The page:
On a Sunday afternoon when the rest of the horse world was still at the World Equestrian Games at the Kentucky Horse Park cheering the medal winners in the three-day eventing, I slipped away and zipped off down a back road toward downtown Lexington. As much as I would have liked to have cheered for the winners, I had to beat the traffic and I had to claim my space on th edge of a very special red carpet. Even in the car I was beginning to question how cold it might be among the tall buildings.
I was headed to the Lexington premiere of the new Disney film Secretariat, which opens nationwide in theaters on October 8. I couldn't believe my good fortune in being invited to the premiere.
By 5:30, the spotlights came on, the grand old Lexington Theater marquee was starting to glow in the fading light and I was so cold I had lost all feeling in my fingers, but I thought I could see limousines in the distance. Soon people were sauntering down the aisle.
As the procession went on, the faces became more and more familiar, and the most familiar were led up to me for photographs (such as my fingers could manage) and interviews. Nick Nicholson of Keeneland, one of the evening's sponsors, stopped nearby, as did Anne Buchanan and Kim Brown of the International Equestrian Festival, who also sponsored the event. The Scandinavian equestrian clothing company Horze supplied a lineup of models in cool euro riding gear (they looked very warm in down vests and tall winter boots).
Celebrity jockeys included Steve Cauthen, who rode Affirmed, the most recent Triple Crown winner. Along came Pat Day and finally Calvin Borel and fiance Lisa Funk, who were both happy to pose in front of the marquee.
There were politicians and film executives, and finally, the central core of the film. Secretariat's exercise rider Charlie Davis was resplendent in a lavender suit as he pushed Secretariat's jockey, Ron Turcotte, in his wheelchair. Director Randall Wallace stopped to chat, as did Governor and Mrs Beshear.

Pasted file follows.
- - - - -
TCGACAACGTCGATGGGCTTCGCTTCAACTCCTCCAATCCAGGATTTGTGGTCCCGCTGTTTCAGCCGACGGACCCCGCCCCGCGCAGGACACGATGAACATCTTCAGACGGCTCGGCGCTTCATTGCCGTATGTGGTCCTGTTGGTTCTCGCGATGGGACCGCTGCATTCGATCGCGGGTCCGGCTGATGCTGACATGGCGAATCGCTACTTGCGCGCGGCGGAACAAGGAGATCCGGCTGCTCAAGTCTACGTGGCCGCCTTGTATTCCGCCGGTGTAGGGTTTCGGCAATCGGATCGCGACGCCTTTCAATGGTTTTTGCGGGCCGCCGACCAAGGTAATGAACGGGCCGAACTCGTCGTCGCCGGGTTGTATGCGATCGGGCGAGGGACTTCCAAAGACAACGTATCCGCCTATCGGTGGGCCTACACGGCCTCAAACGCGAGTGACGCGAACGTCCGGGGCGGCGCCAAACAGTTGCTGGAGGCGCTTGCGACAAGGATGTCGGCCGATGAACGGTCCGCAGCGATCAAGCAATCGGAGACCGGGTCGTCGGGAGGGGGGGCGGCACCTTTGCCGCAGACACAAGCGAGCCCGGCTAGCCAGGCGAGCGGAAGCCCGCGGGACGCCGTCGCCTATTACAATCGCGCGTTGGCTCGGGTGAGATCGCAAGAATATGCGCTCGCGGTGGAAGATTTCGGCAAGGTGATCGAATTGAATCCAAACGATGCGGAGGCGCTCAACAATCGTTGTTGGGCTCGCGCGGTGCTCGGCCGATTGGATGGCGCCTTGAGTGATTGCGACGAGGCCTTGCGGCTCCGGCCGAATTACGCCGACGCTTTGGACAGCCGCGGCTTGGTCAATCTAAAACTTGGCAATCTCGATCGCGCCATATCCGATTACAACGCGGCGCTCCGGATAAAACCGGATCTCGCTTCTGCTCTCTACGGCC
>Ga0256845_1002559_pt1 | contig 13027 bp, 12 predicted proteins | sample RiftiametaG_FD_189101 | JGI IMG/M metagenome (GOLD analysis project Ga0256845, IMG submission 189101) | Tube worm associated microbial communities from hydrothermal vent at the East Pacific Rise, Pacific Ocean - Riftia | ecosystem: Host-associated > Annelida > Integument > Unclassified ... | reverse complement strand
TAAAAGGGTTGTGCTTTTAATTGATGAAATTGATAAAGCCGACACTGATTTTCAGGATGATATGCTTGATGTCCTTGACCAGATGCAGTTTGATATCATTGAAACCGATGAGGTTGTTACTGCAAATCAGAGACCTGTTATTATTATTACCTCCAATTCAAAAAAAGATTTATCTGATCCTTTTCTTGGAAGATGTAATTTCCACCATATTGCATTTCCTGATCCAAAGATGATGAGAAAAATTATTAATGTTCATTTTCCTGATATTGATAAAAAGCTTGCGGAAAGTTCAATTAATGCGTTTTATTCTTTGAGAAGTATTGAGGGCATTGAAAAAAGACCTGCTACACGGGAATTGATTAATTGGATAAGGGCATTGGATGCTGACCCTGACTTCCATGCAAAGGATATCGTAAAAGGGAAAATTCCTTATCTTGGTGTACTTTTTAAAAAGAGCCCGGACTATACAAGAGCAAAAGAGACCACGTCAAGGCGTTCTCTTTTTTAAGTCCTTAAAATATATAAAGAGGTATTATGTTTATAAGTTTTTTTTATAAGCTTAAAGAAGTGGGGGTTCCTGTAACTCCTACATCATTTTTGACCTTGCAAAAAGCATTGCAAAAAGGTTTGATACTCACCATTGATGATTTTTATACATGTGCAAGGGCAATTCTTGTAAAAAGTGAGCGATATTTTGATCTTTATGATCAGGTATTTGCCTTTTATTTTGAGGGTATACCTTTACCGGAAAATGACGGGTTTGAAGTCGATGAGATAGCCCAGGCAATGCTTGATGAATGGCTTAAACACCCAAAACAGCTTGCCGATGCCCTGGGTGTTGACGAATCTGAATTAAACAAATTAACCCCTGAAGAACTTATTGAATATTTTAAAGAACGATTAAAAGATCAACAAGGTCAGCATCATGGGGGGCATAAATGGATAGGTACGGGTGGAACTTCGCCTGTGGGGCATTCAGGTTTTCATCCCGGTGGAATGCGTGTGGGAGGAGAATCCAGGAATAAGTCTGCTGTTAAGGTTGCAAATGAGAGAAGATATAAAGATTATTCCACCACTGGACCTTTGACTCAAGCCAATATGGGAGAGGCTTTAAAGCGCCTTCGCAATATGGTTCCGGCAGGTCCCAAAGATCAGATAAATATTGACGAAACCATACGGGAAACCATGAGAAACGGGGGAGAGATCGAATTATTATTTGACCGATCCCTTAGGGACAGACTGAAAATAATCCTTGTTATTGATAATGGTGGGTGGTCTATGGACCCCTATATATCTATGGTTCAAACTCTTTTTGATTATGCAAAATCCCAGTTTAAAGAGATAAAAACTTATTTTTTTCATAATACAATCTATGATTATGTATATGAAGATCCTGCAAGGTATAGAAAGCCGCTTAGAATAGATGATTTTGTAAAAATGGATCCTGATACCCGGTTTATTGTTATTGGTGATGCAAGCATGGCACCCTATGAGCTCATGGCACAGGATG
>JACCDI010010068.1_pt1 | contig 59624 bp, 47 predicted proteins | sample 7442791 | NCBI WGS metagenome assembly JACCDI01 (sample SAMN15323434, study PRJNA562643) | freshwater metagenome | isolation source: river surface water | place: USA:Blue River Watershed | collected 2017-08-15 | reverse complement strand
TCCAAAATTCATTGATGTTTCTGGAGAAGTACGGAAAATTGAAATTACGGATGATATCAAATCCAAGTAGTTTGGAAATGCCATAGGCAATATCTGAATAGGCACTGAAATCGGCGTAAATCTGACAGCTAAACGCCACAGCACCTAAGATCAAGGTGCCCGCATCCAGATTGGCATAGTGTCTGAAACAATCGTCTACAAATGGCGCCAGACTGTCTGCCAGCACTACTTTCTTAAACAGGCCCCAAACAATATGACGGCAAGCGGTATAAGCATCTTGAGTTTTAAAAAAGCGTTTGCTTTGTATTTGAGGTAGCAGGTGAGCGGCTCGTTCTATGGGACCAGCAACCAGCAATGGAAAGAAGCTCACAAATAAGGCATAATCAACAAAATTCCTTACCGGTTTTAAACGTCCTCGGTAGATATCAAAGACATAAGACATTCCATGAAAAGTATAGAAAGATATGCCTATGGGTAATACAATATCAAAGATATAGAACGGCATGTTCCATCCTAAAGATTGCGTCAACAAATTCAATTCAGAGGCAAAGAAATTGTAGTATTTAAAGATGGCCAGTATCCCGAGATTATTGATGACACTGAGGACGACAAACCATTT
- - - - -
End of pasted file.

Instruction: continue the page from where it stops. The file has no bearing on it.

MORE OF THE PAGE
Then, we were down to actress Diane Lane, who not only stopped to talk, but stayed because of the "reporter" next to me. She represented Scholastic Publications, and was an eighth grader having the absolute time of her life on a dream assignment from the student-run magazine. Diane Lane took extra time with her, which was very endearing.
The guest of honor was the subject of the film, Mrs Penny Chenery. I had seen her on television the night before; she'd been in the winner's circle at Hollywood Park with Zenyatta when the supermare had won the Lady's Secret for the third time, and chalked up her 19th straight victory. Mrs. Chenery looked terrific.
Once inside the beautiful old theater, a few speeches by the Disney executive in charge of production, the mayor of Lexington, the governor, Diane Lane and Randall Wallace went by in quick succession. Then there was a blowing of the horn, the playing of "My Old Kentucky Home" and the film began to roll.
You can take it from there, because you must see this film when it comes out in theaters later this week. I won't tell you anything about it except to say that the staid crowd sitting around me clapped and cheered for the big red colt as if he was running for the first time...and as if they didn't know the outcome of each and every race.
Of course we all know that Secretariat won the Triple Crown but this film is more about the people who rode the trail with him, and there are many details here that will leave us wondering whether they were manufactured by Hollywood or if they actually happened.
I'm sure that Penny Chenery is a much more complex person than the script allowed Diane Lane to explore but I was also relieved that Mrs Chenery's privacy was respected. She comes out of the movie looking just as much a champion as her beloved horse.
And I think that's something that Hollywood didn't embellish; I believe that is the truth, and one more reason to cheer for Secretariat--the film and the horse.
All photos ? Fran Jurga. No copying or use allowed by any method.